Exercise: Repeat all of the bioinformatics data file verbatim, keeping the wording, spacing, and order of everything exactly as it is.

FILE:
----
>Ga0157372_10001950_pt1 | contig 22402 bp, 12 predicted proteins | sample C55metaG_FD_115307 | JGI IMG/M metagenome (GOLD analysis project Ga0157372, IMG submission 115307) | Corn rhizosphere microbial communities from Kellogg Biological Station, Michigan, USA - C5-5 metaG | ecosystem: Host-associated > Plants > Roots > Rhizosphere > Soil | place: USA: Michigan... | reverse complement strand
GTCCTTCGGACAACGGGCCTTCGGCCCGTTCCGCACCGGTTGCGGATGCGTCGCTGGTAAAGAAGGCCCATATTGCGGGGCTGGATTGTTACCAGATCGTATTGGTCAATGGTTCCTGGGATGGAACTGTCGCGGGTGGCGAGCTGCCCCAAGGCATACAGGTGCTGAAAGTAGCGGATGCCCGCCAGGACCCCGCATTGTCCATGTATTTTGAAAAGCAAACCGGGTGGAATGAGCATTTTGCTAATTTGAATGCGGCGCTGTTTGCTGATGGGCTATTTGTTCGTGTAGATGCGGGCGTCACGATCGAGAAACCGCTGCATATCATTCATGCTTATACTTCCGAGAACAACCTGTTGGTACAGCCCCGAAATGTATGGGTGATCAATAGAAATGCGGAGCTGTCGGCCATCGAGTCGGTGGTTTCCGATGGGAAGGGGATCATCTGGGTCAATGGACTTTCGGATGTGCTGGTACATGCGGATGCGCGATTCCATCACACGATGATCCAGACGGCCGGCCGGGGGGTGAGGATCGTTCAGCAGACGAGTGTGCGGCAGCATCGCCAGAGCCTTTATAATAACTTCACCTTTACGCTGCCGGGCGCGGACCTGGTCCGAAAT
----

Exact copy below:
>Ga0157372_10001950_pt1 | contig 22402 bp, 12 predicted proteins | sample C55metaG_FD_115307 | JGI IMG/M metagenome (GOLD analysis project Ga0157372, IMG submission 115307) | Corn rhizosphere microbial communities from Kellogg Biological Station, Michigan, USA - C5-5 metaG | ecosystem: Host-associated > Plants > Roots > Rhizosphere > Soil | place: USA: Michigan... | reverse complement strand
GTCCTTCGGACAACGGGCCTTCGGCCCGTTCCGCACCGGTTGCGGATGCGTCGCTGGTAAAGAAGGCCCATATTGCGGGGCTGGATTGTTACCAGATCGTATTGGTCAATGGTTCCTGGGATGGAACTGTCGCGGGTGGCGAGCTGCCCCAAGGCATACAGGTGCTGAAAGTAGCGGATGCCCGCCAGGACCCCGCATTGTCCATGTATTTTGAAAAGCAAACCGGGTGGAATGAGCATTTTGCTAATTTGAATGCGGCGCTGTTTGCTGATGGGCTATTTGTTCGTGTAGATGCGGGCGTCACGATCGAGAAACCGCTGCATATCATTCATGCTTATACTTCCGAGAACAACCTGTTGGTACAGCCCCGAAATGTATGGGTGATCAATAGAAATGCGGAGCTGTCGGCCATCGAGTCGGTGGTTTCCGATGGGAAGGGGATCATCTGGGTCAATGGACTTTCGGATGTGCTGGTACATGCGGATGCGCGATTCCATCACACGATGATCCAGACGGCCGGCCGGGGGGTGAGGATCGTTCAGCAGACGAGTGTGCGGCAGCATCGCCAGAGCCTTTATAATAACTTCACCTTTACGCTGCCGGGCGCGGACCTGGTCCGAAAT